It takes, on average, about four to eight hours to remove just a chimney stack, one and a half days to remove a chimney breast, whether on the ground floor or first floor, two to three days to remove an entire chimney breast while leaving the stack in place, or three to four days for the same work but with the chimney stack also being removed.

The duration will depend on the number of tradespeople hired, ease of access, the size and type of the chimney, and whether any additional work is required.

Benefits of Removing a Chimney Breast

There are several key advantages to removing a chimney breast. Let's take a closer look at some of the top examples.

Frees Up Space

First and foremost, having a chimney breast removed can make for a more spacious environment. By also removing the chimney stack, it can improve the external appearance of your roof.

Can Give Way to a More Modern Alternative

Leading on from the previous point, by removing a chimney stack or/and breast, you can give your home a more modern appearance.

brick chimney breast

In regards to removing the chimney breast, this process can bring the area of your living room with a chimney breast in line with the rest of the room's interior.

You may choose to convert this area into added room space or have a contemporary replacement introduced, such as an electric fireplace.


Q: Can you remove a chimney breast yourself?

A: You can, but you should only do so if you have the necessary skills and knowledge. Removing a chimney breast is not a straightforward DIY job, and this work involves removing a load-bearing wall.

So it is vital that you know exactly what the work entails and take all of the necessary safety precautions.

It's also important to be aware of the building regulations and planning permission rules that apply for such work.

Planning approval probably won't be required unless, for instance, your home is a listed building or if you live in a conservation area.

Either way, you should contact your local council before hiring a team to remove your chimney. Please note that building regulations and planning permission rules can vary between Scotland/Northern Ireland and England/Wales.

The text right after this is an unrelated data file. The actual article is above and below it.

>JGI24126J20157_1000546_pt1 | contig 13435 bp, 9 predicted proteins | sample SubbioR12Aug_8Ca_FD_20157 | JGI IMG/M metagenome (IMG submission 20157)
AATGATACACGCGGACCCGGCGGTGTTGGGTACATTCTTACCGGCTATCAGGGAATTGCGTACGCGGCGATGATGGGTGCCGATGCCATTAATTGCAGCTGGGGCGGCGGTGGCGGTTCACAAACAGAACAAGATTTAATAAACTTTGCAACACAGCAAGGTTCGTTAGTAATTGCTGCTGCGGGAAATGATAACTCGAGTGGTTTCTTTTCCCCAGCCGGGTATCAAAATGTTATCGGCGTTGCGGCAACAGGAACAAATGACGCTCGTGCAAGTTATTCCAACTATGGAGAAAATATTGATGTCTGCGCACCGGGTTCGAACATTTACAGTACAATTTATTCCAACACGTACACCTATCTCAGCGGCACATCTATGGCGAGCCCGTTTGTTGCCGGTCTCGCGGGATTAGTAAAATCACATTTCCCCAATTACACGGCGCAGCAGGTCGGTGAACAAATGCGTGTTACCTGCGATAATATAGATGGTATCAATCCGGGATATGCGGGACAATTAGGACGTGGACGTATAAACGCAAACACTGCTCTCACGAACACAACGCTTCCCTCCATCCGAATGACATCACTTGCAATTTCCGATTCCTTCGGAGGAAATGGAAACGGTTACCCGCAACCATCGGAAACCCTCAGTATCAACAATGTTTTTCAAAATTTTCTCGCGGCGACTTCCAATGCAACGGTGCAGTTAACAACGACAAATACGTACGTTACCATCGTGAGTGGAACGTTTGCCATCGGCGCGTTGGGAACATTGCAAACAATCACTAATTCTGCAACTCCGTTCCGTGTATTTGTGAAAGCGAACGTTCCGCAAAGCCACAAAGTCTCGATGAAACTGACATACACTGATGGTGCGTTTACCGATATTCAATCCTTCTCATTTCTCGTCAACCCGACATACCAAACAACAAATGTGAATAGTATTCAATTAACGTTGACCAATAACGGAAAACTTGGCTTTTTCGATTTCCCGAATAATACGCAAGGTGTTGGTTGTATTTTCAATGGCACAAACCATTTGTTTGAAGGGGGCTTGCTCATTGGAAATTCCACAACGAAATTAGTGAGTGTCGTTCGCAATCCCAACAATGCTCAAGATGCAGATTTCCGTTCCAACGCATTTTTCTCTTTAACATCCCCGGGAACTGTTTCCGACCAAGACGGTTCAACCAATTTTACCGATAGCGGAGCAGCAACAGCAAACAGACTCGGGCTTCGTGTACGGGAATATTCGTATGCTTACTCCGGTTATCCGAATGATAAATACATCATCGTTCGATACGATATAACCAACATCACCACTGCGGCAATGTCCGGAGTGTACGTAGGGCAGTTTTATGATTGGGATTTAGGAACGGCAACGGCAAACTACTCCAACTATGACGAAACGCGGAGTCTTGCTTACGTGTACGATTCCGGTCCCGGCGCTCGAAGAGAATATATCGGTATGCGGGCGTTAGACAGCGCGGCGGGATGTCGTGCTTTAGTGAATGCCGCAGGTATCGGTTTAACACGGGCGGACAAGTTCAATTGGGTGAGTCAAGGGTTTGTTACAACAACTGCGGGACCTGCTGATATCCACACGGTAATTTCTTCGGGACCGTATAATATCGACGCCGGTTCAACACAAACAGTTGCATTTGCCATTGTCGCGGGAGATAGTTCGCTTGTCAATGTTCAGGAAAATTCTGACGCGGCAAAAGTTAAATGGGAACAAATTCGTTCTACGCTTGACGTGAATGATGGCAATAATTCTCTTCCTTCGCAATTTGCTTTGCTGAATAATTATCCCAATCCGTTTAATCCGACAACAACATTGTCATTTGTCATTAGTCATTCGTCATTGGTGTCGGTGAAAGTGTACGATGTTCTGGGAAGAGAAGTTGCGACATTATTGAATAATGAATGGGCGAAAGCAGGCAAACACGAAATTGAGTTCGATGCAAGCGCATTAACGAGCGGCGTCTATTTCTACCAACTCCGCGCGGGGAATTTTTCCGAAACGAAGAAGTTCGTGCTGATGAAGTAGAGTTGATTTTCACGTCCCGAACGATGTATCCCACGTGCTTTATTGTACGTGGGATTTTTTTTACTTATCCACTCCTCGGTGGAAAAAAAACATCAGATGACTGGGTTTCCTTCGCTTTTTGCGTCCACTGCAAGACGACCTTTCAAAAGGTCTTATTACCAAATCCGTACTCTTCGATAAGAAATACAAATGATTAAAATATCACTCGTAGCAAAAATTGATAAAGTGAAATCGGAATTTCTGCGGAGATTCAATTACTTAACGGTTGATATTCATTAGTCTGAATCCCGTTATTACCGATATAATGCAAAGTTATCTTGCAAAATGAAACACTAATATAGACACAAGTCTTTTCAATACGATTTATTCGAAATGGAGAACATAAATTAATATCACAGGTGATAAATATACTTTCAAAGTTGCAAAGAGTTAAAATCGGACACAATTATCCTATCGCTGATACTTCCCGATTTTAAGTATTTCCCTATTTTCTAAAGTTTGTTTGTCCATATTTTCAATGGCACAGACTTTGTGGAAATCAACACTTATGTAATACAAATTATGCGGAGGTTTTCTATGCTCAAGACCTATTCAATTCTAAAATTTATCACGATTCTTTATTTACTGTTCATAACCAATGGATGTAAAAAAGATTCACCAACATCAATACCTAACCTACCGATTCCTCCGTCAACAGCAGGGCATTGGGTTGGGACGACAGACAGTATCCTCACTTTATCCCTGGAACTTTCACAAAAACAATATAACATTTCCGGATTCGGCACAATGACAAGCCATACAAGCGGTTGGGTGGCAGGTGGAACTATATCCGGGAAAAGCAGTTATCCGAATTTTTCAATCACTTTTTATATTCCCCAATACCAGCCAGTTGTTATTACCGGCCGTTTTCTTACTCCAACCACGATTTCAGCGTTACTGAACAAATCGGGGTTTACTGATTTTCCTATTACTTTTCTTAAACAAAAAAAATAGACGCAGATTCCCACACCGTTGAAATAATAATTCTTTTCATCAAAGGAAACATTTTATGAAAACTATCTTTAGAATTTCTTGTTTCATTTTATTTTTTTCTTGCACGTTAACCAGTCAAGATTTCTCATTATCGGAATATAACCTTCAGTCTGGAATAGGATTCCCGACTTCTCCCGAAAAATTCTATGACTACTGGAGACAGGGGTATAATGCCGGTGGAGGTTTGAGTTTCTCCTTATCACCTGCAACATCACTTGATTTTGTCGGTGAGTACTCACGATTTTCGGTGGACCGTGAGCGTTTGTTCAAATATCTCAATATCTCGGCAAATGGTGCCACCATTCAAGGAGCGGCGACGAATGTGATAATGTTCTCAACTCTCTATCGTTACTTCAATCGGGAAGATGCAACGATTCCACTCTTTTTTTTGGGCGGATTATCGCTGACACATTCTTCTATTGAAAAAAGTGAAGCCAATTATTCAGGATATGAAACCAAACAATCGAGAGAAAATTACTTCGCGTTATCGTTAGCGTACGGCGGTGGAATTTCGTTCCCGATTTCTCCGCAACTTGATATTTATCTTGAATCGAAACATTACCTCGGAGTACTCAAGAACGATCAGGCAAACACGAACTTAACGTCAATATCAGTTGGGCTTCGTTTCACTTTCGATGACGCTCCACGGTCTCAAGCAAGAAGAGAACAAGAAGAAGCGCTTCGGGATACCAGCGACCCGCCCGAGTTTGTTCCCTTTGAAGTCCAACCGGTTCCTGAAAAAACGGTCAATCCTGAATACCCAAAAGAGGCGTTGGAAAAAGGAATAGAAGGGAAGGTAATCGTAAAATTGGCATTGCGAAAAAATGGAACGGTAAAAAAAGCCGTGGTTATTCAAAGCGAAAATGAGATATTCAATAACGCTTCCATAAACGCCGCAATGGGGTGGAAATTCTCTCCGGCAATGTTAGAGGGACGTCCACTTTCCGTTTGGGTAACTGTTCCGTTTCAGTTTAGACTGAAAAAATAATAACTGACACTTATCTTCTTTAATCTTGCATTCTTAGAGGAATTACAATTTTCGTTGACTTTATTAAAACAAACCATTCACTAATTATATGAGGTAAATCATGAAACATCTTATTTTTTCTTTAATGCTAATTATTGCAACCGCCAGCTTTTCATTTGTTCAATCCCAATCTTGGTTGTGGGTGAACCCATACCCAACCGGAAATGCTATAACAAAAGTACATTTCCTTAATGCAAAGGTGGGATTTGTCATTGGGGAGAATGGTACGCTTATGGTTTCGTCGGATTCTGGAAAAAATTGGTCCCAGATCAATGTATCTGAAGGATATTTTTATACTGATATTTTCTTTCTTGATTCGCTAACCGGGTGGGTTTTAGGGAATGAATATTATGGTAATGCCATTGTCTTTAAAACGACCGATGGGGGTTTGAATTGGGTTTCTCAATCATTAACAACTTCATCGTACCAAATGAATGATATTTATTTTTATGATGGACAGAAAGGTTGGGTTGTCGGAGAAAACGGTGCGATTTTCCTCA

Q: What can I replace a chimney breast with?

A: You could choose to leave the area as added room space or have a new fixture installed, such as an electric fireplace.

Q: How long does it take to remove just a chimney breast?

A: On average, it should take between a day and a half and three days if removed by a professional.

Q: How much will waste removal cost when a chimney breast?

A: The waste removal expenses would come to about £200 to £280 to remove a ground floor chimney breast, £230 to £320 to remove a first floor chimney breast, or £300 to £390 if you're looking to remove the entire chimney breast while keeping the stack.

To remove the whole chimney breast and stack, expect the waste disposal fees to be between £430 and £550.

Q: Will removing a chimney breast impact on the value of my property?

A: Given that some homeowners will want a chimney and others won't or will be neutral, having a chimney breast is unlikely to have any meaningful effect, positively or negatively, on the value of your home.


Author: Dean M

I have a Bachelor's Degree in Creative Digital Media, I'm a freelance writer and I've worked for clients such as the British Blockchain Association and I have experience in writing articles, YouTube video scripts, online guides and newsletters. I have written and produced many short films as well as a web series and feature film. I am also currently working on a novel.